There is no form of intrigue more delicious than archaeological intrigue, and this story is just riddled with it: royal exhumations, parking lots, anonymous sources, whiffs of conspiracy and official denials. Select your finest knife and heftiest fork; draw a damask napkin over your lap, and prepare to tuck in.
Back in September, you may recall, English archaeologists announced they had uncovered the remains of a church under a Leicester parking lot just a few miles away from the site of the Battle of Bosworth Field. Within that church they found the remains of a skeleton with a deformed spine and a "mortal battlefield wound;" a skeleton that may very well belong to Richard III, the last ruler of England to die in battle (poleaxed in battle, to get specific) and a man who was either the murderingest Plantagenet to ever poison a nephew or the unlucky victim of a Tudor smear campaign. At the time, a spokesperson for Leicester University said that further DNA testing was required before they could definitively identify the remains as Richard's.
And yet The Telegraph declared today that "information is being held back ahead of a major press conference next month, sources close to the project claim." Held back? Who would dare, and to what end? I want names. I want details.
A source with knowledge of the excavation told the Telegraph archaeologists will name the skeleton found beneath a Leicester car park in September as the Plantagenet king even if long-awaited DNA results on the bones prove inconclusive.
Additional evidence not revealed at a major press conference after the remains were found demonstrates beyond all reasonable doubt that the body is the King's, even without genetic proof, the source said.
"Additional evidence not revealed" is perhaps the most evocative sentence ever written in the matter of archaeological disclosure. Not revealed! As if the archaeologists are too frightened, perhaps, to share the dread and terrible knowledge of what was uncovered in Richard's dark and secret tomb. Did his mouldered, doddering form advance forth from its unquiet grave and raise a withered and accusatory finger at the tomb-raiders who dared disturb him? Is there a curse? If so, is it more like the curse of Amenhotep ("May [tomb raiders] lose their earthly positions and honors, be incinerated in a furnace in execration rites, capsize and drown at sea, have no successors, receive no tomb or funerary offerings of their own, and may their bodies decay because they will stave without sustenance and their bones will perish") or of Timur ("Who ever opens my tomb, shall unleash an invader more terrible than I")?
Timur's, of course, is the better curse; vague curses are always more frightening than ones that get bogged down in specifics.
The University insists it has been open about the analysis of the skeleton from the start, but a number of people close to the study have become uncomfortable that new evidence is not being published.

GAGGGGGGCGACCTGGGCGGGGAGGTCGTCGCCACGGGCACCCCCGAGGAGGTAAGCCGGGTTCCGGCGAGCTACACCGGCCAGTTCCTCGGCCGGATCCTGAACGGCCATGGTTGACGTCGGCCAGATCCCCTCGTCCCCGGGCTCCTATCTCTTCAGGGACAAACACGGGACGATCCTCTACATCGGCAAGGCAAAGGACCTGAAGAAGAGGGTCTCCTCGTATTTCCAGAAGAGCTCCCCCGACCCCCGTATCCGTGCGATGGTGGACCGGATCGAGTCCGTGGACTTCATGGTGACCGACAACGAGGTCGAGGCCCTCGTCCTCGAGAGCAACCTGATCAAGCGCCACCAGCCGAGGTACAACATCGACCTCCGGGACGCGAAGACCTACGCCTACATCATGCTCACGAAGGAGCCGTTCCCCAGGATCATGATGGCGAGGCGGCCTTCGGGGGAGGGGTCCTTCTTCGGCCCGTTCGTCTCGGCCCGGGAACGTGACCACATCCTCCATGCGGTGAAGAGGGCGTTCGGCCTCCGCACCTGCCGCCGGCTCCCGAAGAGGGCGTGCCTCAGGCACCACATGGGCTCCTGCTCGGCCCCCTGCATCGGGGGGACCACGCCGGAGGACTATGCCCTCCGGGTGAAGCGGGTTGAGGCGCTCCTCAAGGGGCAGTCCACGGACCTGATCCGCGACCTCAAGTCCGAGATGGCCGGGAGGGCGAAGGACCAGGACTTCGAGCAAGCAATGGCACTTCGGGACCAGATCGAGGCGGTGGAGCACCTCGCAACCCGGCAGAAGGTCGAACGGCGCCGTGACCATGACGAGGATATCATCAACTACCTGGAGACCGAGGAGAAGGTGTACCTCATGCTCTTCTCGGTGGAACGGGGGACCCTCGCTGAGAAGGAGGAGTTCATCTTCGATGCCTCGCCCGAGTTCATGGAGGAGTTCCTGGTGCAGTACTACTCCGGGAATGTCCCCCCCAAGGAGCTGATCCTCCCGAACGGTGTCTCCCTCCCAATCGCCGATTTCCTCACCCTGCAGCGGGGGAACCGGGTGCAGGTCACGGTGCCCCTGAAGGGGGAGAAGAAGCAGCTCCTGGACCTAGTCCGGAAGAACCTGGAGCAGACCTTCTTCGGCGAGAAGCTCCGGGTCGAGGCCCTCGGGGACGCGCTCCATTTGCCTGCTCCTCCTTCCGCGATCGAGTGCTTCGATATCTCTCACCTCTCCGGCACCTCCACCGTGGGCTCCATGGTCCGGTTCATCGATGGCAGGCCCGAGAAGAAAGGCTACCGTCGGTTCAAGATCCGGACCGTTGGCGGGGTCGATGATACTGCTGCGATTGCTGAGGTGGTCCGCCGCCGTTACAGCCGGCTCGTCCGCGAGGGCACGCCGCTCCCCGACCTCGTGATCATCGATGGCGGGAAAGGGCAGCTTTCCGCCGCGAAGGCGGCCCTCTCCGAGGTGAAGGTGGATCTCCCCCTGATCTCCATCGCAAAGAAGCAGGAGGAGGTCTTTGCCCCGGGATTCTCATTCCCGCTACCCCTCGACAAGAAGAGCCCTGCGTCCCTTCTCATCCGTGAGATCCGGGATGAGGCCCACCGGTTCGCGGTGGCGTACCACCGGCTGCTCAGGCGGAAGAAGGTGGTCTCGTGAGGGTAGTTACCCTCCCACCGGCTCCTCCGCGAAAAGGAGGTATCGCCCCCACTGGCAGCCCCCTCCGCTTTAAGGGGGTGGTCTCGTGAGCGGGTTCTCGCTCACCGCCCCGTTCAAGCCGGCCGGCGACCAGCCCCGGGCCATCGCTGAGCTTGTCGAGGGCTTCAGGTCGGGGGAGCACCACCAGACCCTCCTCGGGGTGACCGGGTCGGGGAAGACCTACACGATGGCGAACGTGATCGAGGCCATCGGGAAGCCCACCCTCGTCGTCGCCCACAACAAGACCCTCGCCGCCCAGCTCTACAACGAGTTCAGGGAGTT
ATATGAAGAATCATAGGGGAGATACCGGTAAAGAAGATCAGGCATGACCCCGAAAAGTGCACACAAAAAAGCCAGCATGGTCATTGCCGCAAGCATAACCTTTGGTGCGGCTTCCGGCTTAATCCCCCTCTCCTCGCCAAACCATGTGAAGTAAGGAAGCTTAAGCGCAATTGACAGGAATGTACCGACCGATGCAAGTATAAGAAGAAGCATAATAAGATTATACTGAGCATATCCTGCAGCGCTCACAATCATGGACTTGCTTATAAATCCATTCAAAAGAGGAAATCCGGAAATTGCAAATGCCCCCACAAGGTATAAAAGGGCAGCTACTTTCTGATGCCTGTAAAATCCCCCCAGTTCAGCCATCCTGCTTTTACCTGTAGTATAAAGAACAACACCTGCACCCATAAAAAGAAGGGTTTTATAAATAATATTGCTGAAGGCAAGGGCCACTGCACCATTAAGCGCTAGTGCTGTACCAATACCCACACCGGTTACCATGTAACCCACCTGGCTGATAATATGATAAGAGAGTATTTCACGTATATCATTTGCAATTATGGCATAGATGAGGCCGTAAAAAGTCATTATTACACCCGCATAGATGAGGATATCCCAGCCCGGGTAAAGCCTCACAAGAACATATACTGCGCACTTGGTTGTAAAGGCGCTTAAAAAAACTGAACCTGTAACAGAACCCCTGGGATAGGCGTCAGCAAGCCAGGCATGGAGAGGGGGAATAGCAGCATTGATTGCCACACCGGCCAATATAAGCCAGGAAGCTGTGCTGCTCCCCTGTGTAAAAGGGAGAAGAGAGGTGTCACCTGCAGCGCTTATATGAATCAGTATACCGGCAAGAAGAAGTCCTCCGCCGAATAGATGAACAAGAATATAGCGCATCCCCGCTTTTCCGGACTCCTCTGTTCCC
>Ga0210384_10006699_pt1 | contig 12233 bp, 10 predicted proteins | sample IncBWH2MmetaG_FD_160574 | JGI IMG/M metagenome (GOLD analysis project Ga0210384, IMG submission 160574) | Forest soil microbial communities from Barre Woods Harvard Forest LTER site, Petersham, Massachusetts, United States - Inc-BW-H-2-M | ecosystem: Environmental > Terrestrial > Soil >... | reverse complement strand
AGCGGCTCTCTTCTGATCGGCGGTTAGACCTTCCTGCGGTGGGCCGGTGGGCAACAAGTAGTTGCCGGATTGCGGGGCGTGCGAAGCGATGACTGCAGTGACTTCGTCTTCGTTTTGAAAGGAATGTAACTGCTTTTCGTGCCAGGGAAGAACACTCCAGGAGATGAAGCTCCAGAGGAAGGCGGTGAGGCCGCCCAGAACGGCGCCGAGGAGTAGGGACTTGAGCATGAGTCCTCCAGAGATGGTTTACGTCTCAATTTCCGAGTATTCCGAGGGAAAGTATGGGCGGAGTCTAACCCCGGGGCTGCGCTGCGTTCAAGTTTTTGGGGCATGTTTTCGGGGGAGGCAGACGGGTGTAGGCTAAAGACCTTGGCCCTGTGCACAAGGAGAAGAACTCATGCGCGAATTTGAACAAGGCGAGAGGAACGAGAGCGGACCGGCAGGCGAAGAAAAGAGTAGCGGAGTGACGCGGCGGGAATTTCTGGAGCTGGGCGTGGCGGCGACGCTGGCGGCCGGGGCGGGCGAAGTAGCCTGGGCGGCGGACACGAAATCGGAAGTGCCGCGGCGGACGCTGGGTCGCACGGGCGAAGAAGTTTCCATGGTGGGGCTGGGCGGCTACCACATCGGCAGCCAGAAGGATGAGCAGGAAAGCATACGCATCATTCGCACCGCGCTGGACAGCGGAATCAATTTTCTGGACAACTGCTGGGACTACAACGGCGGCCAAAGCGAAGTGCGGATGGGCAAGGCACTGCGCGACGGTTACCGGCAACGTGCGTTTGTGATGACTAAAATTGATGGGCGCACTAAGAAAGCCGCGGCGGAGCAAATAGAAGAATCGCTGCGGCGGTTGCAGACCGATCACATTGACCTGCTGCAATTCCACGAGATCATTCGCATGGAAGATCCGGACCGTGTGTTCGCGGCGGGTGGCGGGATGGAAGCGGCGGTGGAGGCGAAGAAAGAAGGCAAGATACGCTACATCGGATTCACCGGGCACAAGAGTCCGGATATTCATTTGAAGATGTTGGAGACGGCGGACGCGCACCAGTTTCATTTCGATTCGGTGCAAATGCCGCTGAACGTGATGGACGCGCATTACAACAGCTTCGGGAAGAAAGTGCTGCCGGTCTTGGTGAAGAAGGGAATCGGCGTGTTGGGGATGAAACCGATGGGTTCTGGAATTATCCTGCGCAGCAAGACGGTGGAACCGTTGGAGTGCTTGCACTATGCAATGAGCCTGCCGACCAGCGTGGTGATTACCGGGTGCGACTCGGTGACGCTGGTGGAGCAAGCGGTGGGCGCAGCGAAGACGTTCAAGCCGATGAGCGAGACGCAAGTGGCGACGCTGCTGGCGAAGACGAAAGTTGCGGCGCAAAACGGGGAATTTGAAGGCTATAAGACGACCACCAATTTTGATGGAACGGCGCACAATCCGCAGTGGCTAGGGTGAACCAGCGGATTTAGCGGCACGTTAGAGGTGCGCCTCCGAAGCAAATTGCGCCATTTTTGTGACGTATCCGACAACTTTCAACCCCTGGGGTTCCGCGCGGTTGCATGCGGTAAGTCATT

A source told the Telegraph: "Unfortunately, an awful lot of stuff is being kept from the public. "I am told that circumstantial evidence of the find which is not going to be broadcast until this programme (on Channel Four) is brought out in January will confirm the body is Richard III's, even if the DNA does not."
Either the University is reluctant to make a premature announcement with profound historical implications without first gathering sufficient physical evidence...or they have something sinister to hide.
Another delightful detail is that the dig was primarily funded by donations raised by the Richard III Society, an organization headed by the current Duke of Gloucester. Its mission statement reads:
In the belief that many features of the traditional accounts of the character and career of Richard III are neither supported by sufficient evidence nor reasonably tenable, the Society aims to promote, in every possible way, research into the life and times of Richard III, and to secure a reassessment of the material relating to this period, and of the role of this monarch in English history.
The Richard III Society may, at first glance, appear to be an extraordinary phenomenon - a society dedicated to reclaiming the reputation of a king of England who died over 500 years ago and who reigned for little more than two years. Richard's infamy over the centuries has been due to the continuing popularity, and the belief in, the picture painted of Richard III by William Shakespeare in his play of that name. The validity of this representation of Richard has been queried over the centuries and has now been taken up by the Society.
Other British monarchs with unconfirmed resting places and unquiet spirits include Edward V of England (probably, but not certainly, buried somewhere within the Tower of London; it could be argued he doesn't count as a king at all) Constantine II of Scotland and James II (or VII, if you like), who was buried in France after the Glorious Revolution of William and Mary and whose body was disinterred, then lost, during the French Revolution. So there's still a chance to find some more, if you're looking.
[Image via AP]